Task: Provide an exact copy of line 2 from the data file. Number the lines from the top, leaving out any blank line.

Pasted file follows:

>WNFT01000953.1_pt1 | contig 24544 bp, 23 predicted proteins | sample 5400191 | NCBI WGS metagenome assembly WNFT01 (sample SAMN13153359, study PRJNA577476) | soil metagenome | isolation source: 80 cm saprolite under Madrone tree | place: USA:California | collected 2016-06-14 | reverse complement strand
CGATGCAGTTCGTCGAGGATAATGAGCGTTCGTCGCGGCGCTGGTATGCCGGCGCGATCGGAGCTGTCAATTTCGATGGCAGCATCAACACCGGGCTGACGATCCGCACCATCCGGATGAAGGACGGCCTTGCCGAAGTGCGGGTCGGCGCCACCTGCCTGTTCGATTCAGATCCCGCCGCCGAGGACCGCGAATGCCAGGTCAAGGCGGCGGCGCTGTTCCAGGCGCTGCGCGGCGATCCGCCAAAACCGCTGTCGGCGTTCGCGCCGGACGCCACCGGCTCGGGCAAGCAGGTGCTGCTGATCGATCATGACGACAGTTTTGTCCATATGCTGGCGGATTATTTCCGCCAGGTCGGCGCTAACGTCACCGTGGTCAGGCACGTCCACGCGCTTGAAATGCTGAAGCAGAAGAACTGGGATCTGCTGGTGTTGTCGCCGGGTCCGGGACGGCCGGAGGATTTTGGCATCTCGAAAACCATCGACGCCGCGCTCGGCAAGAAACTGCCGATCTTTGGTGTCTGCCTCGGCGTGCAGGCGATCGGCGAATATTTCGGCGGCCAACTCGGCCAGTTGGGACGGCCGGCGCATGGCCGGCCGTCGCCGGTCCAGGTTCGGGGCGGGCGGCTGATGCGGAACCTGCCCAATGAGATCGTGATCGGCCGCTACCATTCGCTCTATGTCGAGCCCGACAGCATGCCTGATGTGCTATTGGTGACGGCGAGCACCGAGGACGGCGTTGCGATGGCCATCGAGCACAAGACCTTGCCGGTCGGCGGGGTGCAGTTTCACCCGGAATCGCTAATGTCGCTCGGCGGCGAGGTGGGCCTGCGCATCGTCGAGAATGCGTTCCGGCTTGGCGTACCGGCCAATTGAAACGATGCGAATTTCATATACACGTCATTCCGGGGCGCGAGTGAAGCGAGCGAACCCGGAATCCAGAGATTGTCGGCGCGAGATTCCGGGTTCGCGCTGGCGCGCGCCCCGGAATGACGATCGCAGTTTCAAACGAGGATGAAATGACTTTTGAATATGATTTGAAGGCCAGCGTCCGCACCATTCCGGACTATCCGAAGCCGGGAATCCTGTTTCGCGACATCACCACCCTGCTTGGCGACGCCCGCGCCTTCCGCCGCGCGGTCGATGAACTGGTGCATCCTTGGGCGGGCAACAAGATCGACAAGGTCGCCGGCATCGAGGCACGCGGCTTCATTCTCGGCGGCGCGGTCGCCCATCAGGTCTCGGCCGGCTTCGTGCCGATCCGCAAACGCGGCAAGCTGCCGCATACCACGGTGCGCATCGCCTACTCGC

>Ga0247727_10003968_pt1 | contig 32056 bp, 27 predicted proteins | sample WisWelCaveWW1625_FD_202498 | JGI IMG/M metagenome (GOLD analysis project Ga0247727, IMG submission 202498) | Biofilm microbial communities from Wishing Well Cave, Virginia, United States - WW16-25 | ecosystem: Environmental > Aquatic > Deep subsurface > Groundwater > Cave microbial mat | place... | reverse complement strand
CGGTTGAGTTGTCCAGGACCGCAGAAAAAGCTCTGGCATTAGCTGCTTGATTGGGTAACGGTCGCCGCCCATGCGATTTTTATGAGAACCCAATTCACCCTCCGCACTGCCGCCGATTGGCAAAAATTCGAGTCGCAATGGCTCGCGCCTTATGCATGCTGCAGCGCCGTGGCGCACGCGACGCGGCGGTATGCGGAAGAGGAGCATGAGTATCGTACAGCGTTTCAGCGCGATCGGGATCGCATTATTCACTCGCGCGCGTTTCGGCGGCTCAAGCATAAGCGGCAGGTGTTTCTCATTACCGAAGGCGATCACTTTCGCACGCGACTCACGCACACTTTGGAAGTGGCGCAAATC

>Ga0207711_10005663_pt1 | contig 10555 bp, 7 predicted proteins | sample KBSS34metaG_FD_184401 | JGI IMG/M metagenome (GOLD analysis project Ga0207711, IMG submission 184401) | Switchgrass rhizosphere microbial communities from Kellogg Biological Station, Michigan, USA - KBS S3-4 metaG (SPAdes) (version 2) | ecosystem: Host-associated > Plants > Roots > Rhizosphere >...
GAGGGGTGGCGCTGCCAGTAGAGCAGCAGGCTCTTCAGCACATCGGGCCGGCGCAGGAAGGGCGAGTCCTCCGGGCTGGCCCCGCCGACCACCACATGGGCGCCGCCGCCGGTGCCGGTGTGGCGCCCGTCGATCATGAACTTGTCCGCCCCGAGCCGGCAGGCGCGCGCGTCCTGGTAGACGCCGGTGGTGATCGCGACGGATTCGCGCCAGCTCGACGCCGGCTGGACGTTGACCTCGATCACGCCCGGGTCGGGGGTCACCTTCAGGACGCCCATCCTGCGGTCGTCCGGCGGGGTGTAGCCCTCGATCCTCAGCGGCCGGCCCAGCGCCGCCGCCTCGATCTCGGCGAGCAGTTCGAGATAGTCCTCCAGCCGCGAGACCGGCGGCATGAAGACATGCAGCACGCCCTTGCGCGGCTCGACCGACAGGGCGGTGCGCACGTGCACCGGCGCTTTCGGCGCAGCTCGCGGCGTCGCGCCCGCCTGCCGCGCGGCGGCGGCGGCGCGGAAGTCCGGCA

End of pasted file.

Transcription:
CGATGCAGTTCGTCGAGGATAATGAGCGTTCGTCGCGGCGCTGGTATGCCGGCGCGATCGGAGCTGTCAATTTCGATGGCAGCATCAACACCGGGCTGACGATCCGCACCATCCGGATGAAGGACGGCCTTGCCGAAGTGCGGGTCGGCGCCACCTGCCTGTTCGATTCAGATCCCGCCGCCGAGGACCGCGAATGCCAGGTCAAGGCGGCGGCGCTGTTCCAGGCGCTGCGCGGCGATCCGCCAAAACCGCTGTCGGCGTTCGCGCCGGACGCCACCGGCTCGGGCAAGCAGGTGCTGCTGATCGATCATGACGACAGTTTTGTCCATATGCTGGCGGATTATTTCCGCCAGGTCGGCGCTAACGTCACCGTGGTCAGGCACGTCCACGCGCTTGAAATGCTGAAGCAGAAGAACTGGGATCTGCTGGTGTTGTCGCCGGGTCCGGGACGGCCGGAGGATTTTGGCATCTCGAAAACCATCGACGCCGCGCTCGGCAAGAAACTGCCGATCTTTGGTGTCTGCCTCGGCGTGCAGGCGATCGGCGAATATTTCGGCGGCCAACTCGGCCAGTTGGGACGGCCGGCGCATGGCCGGCCGTCGCCGGTCCAGGTTCGGGGCGGGCGGCTGATGCGGAACCTGCCCAATGAGATCGTGATCGGCCGCTACCATTCGCTCTATGTCGAGCCCGACAGCATGCCTGATGTGCTATTGGTGACGGCGAGCACCGAGGACGGCGTTGCGATGGCCATCGAGCACAAGACCTTGCCGGTCGGCGGGGTGCAGTTTCACCCGGAATCGCTAATGTCGCTCGGCGGCGAGGTGGGCCTGCGCATCGTCGAGAATGCGTTCCGGCTTGGCGTACCGGCCAATTGAAACGATGCGAATTTCATATACACGTCATTCCGGGGCGCGAGTGAAGCGAGCGAACCCGGAATCCAGAGATTGTCGGCGCGAGATTCCGGGTTCGCGCTGGCGCGCGCCCCGGAATGACGATCGCAGTTTCAAACGAGGATGAAATGACTTTTGAATATGATTTGAAGGCCAGCGTCCGCACCATTCCGGACTATCCGAAGCCGGGAATCCTGTTTCGCGACATCACCACCCTGCTTGGCGACGCCCGCGCCTTCCGCCGCGCGGTCGATGAACTGGTGCATCCTTGGGCGGGCAACAAGATCGACAAGGTCGCCGGCATCGAGGCACGCGGCTTCATTCTCGGCGGCGCGGTCGCCCATCAGGTCTCGGCCGGCTTCGTGCCGATCCGCAAACGCGGCAAGCTGCCGCATACCACGGTGCGCATCGCCTACTCGC